Fifth and last in the series about the quest for human immortality—or, as Stableford pedantically insists, “emortality.” In the 21st century, Adam Zimmerman, determined to cheat death, organized the financial coup that turned ownership of planet Earth over to the Secret Masters of the World. He used his profited billions to set up a foundation for emortality research—and then had himself cryogenically preserved before death. Madoc Tamlin, a 22nd-century fixer for a wannabe Secret Master, wakes in the 33rd century. Never sure that what he perceives is real and not some sophisticated VR, Tamlin asks his awakener, an asexual juvenile-appearing female posthuman named Davida Berenike Columella, why he was frozen and forgotten for a millennium. Equally puzzling, Davida has also awoken Christine Caine, a mass murderer from Tamlin's era condemned to cryogenic suspension. Davida maintains that both were woken as test cases prior to the revivification of Adam Zimmerman himself. Tamlin rejects this explanation and wonders what's really going on. It seems that war threatens to engulf the solar system, involving not only the various and extremely diverse posthuman factions but the self-aware ultrasmart machines as well. But what reason can machines have for fighting, and what do they want with Zimmerman and emortal historian Mortimer Gray? What of the Afterlife, voracious virus-like entities that threaten machines and posthumans alike?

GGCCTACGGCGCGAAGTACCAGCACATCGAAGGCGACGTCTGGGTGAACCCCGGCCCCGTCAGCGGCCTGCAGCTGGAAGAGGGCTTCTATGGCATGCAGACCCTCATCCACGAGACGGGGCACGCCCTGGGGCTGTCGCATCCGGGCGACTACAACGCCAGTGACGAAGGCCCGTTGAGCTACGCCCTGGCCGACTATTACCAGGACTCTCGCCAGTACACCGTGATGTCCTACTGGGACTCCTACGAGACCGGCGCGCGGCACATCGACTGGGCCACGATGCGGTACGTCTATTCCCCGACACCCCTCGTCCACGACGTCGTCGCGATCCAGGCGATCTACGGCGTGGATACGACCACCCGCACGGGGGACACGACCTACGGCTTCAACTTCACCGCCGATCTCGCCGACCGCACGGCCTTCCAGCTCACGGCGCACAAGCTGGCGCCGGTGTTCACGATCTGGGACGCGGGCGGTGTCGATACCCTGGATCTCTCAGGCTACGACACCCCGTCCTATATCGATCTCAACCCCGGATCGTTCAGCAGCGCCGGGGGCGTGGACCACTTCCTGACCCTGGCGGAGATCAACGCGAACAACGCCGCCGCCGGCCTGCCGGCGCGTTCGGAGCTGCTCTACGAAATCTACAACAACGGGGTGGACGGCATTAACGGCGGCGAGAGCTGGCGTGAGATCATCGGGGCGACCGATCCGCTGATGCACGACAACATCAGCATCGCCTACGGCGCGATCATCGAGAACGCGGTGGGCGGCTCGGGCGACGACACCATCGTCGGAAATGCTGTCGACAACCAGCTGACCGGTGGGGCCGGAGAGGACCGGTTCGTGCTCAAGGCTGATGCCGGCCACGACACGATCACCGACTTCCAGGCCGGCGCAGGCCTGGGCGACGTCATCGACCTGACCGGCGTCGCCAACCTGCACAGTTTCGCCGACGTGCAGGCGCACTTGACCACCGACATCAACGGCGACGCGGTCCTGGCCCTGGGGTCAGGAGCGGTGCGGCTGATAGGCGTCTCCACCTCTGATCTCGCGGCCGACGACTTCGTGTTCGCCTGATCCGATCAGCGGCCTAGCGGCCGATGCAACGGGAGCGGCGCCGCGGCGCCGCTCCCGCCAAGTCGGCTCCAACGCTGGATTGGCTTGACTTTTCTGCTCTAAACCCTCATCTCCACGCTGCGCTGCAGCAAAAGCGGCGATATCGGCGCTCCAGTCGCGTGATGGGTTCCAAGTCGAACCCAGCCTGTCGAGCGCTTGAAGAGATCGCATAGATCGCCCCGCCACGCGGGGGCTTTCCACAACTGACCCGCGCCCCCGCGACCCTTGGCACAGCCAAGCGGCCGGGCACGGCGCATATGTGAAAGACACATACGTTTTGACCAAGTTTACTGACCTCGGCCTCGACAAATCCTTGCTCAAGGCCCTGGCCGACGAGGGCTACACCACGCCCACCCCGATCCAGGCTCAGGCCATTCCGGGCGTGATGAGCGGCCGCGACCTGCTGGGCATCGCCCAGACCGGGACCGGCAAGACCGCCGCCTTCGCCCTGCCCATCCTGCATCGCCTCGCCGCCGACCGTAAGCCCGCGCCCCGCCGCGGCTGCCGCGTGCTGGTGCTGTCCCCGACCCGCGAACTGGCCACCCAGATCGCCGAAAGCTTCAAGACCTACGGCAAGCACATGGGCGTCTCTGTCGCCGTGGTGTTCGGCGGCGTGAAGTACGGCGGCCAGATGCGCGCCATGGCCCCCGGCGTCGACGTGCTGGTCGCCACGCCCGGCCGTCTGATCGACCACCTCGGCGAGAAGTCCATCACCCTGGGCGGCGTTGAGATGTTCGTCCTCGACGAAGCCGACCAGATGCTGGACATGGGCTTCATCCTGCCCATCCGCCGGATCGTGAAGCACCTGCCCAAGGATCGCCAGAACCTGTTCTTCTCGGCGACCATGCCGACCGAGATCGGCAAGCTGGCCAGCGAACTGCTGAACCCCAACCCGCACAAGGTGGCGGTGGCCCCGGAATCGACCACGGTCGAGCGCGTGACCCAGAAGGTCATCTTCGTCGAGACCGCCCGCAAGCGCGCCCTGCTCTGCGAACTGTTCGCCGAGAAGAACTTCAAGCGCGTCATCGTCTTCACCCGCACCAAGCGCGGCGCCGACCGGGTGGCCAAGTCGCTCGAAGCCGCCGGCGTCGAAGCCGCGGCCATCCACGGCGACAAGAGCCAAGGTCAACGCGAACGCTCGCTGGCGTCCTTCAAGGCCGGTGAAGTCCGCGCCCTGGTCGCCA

Fascinating ideas and developments, though Stableford's heavy-handed, exposition-clogged approach often slows the narrative to a crawl: not the best of the series (that was Dark Ararat, p. 80), but a worthwhile wrap nonetheless.